ICC World Twenty20 May 8, 2009

Fatigue India's biggest challenge at World Twenty20 - Kirsten

Gary Kirsten, the India coach, says mental fatigue will be his team's biggest challenge during the World Twenty20 in England next month. The event starts on June 5 but India play their first warm-up game on June 1, just seven days after the IPL ends in South Africa. Kirsten also believes India, the defending champions, will be under added pressure during the ICC tournament but says the team has shown it is capable of handling such situations.

"The Indian players have been on the road for a long time and the biggest challenge will be mental fatigue," Kirsten told Cricinfo. "But they have enormous pride when representing India and have become a tight unit over the past few months. I'm sure they will look forward to reuniting and playing for their country."

The Indian players have been almost living out of their suitcases since they left Mumbai for the New Zealand tour on February 20. They got a few days off after the series ended on April 7 before leaving for the IPL, which began on April 18. They return home for a few days again when the IPL ends on May 24 - the entire 15-member World Twenty20 squad is playing in the league - before leaving for England to play their first day/night warm-up game against New Zealand at Lord's. India take on Bangladesh in their first game of the tournament on June 6 in Trent Bridge.

But Kirsten, who took over as India coach in 2008, said he was confident the team would be able to handle the pressure when defending the title they won in 2007. "When you are defending champions there will always be added pressure," Kirsten said. "That goes with the territory of high-performing teams. This team has played in many pressure situations since the Twenty20 World Cup in 2007 and has shown what they are capable of."

How different would the conditions be in England for the World Twenty20? It's something all international teams, he said, have to come to terms with. "Every country has its own unique conditions which each team and individual needs to comes to terms with," he said. "The players are aware of those conditions and what is required to give themselves the best chance of performing. Most of the Indian players have played in England and know what to expect."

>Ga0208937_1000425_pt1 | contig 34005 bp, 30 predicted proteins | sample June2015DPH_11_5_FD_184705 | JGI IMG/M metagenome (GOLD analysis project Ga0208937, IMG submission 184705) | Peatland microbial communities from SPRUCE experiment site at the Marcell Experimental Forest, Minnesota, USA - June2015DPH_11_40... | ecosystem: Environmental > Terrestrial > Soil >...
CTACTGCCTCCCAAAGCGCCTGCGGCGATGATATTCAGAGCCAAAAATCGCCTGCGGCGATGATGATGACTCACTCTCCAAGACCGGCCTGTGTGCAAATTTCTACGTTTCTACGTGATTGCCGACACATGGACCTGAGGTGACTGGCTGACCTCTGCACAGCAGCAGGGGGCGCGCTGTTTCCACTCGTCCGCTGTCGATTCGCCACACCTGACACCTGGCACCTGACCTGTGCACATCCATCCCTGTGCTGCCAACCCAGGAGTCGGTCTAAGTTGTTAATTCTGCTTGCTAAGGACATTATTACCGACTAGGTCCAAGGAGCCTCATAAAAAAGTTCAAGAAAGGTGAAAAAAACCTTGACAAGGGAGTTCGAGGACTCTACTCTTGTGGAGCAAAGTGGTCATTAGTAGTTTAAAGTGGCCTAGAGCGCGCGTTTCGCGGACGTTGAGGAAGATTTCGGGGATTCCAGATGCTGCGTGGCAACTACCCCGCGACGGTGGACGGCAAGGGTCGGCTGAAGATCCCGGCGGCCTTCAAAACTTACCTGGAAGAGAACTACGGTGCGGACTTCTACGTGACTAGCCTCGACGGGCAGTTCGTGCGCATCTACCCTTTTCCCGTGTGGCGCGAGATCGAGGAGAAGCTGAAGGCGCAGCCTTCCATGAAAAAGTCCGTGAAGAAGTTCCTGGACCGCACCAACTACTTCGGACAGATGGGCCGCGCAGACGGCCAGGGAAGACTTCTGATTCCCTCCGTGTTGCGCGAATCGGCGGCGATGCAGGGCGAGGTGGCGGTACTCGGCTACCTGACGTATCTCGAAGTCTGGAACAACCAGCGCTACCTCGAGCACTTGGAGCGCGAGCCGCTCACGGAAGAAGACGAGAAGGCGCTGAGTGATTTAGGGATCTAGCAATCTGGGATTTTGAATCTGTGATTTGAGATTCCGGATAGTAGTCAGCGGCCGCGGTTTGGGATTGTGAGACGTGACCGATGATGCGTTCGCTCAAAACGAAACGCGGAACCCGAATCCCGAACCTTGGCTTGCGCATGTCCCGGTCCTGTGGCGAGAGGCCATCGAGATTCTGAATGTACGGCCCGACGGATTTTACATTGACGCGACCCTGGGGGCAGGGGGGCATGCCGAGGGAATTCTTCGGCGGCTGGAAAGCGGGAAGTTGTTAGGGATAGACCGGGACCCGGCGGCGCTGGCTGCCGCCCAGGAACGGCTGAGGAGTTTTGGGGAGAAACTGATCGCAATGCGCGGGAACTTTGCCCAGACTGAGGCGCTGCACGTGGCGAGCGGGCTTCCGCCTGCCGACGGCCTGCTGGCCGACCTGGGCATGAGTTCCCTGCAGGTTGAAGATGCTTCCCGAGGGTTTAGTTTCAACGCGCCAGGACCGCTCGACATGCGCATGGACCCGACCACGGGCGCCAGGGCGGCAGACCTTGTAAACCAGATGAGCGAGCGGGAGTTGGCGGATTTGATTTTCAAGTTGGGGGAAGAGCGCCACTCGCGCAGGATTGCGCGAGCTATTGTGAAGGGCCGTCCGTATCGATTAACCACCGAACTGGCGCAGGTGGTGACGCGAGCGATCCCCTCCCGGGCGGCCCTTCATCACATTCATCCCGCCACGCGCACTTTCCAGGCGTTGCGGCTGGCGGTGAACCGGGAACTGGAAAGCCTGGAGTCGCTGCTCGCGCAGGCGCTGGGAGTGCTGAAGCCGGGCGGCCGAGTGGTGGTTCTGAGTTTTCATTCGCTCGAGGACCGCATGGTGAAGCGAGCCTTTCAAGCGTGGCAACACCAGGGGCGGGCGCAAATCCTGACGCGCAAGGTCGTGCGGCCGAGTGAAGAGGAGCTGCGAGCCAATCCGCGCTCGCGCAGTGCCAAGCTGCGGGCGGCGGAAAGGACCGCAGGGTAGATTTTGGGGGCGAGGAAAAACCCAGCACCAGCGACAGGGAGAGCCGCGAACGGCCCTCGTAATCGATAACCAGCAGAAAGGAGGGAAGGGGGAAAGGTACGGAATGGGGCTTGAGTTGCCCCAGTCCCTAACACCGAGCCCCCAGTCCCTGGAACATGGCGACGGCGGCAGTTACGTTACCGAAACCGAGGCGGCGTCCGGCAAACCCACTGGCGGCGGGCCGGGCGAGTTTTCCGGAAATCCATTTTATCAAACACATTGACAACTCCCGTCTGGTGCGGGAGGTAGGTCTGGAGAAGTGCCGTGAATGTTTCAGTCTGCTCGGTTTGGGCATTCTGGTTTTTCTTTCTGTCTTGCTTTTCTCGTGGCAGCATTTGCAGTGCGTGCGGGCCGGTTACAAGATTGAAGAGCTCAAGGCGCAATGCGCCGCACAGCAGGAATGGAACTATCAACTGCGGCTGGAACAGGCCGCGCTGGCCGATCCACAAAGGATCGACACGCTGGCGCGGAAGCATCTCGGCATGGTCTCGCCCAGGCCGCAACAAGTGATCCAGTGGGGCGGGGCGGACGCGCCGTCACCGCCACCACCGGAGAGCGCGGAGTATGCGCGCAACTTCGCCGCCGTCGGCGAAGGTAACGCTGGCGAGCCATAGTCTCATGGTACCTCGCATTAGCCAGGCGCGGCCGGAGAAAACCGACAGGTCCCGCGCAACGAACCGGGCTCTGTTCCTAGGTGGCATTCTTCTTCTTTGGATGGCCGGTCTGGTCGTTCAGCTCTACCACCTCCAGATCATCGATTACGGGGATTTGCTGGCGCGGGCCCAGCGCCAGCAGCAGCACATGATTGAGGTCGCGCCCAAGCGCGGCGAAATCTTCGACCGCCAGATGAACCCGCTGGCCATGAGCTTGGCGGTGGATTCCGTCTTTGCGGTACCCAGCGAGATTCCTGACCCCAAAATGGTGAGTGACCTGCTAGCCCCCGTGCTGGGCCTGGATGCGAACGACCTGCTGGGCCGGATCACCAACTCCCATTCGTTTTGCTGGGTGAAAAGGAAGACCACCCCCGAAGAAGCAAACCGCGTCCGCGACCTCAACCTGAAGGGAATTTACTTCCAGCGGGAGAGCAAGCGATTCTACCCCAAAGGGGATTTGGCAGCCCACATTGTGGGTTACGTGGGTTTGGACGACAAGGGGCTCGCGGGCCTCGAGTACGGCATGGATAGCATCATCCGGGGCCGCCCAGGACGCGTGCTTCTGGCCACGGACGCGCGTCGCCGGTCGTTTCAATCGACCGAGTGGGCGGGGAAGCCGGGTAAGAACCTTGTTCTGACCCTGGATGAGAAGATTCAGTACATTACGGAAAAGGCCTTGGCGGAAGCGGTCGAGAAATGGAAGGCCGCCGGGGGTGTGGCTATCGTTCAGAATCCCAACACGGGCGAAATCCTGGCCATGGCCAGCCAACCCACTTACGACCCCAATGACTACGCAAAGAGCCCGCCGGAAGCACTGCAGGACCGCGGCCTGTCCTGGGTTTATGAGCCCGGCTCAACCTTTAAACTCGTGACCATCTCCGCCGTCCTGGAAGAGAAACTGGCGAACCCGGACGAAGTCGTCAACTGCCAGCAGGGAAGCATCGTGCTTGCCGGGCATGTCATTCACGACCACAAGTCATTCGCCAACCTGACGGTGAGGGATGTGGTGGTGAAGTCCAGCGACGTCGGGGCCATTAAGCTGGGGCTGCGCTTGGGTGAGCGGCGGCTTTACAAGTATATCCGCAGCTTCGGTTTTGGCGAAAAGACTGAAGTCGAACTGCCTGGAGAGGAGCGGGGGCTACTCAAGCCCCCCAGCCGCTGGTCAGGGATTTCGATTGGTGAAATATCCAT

India have sported a stable look over the five Twenty20 internationals they have played since the 2007 world title victory - winning two and losing three. In fact, there have been only two changes in the team from the 16-member squad for the last two games they played in New Zealand, and the 15-member World Twenty20 squad that was announced on Monday.

There is an argument that such stability could also lead to complacency among players in the team but Kirsten was quick to dismiss such suggestions. "Experienced players understand the demands and pressures of World Cup tournaments," he said. "Throw in a few talented and fearless young players and you have a great mix in the team. There is certainly no danger of complacency within the Indian team. We pride ourselves in taking each game as it comes and giving 100% on a daily basis while representing Team India."

Giving a hint of the team's gameplan for the world event, Kirsten said he believes spin will play a major role in Twenty20 cricket. India have only two fulltime spinners - Harbhajan Singh and Pragyan Ojha - in their World Twenty20 squad but have a rich variety of part-time options to choose from: Yuvraj Singh, Yusuf Pathan, Virender Sehwag, Ravindra Jadeja, Suresh Raina and Rohit Sharma.

Moving on to the ongoing IPL, Kirsten, who is based in Cape Town, said the tournament has benefited young Indian cricketers immensely. He put forward the growth of Yusuf Pathan's game at the last IPL, as an example. "The IPL provides a great opportunity for young Indian cricketers to show what they are capable of in a high-profile environment," he said. "They also get to mix with, and learn from, successful international cricketers. This can only be of benefit to Indian cricket. Performances during the IPL can definitely be a stepping stone to achieving higher honours. Yusuf Pathan was one example of that last year."

What is evident from the league, he said, was that the best team on paper is not necessarily the most successful one. "There will always be new ideas and new thinking in every IPL," he said. "What is of interest to me are those teams that are able to win consistently and why they are able to do it. It isn't always the best team on paper."

Asked about Buchanan's captaincy theory for the Kolkata Knight Riders, the IPL team that he coaches, Kirsten said: "In the dynamic world we live in, innovative thinking is important to try and stay ahead and push the boundaries of performance. I think it is important to balance out what is already working and what can improve performance. MS Dhoni has proved a highly effective and capable leader for India and I'm sure that will not change for some time to come."

Ajay Shankar is deputy editor of Cricinfo

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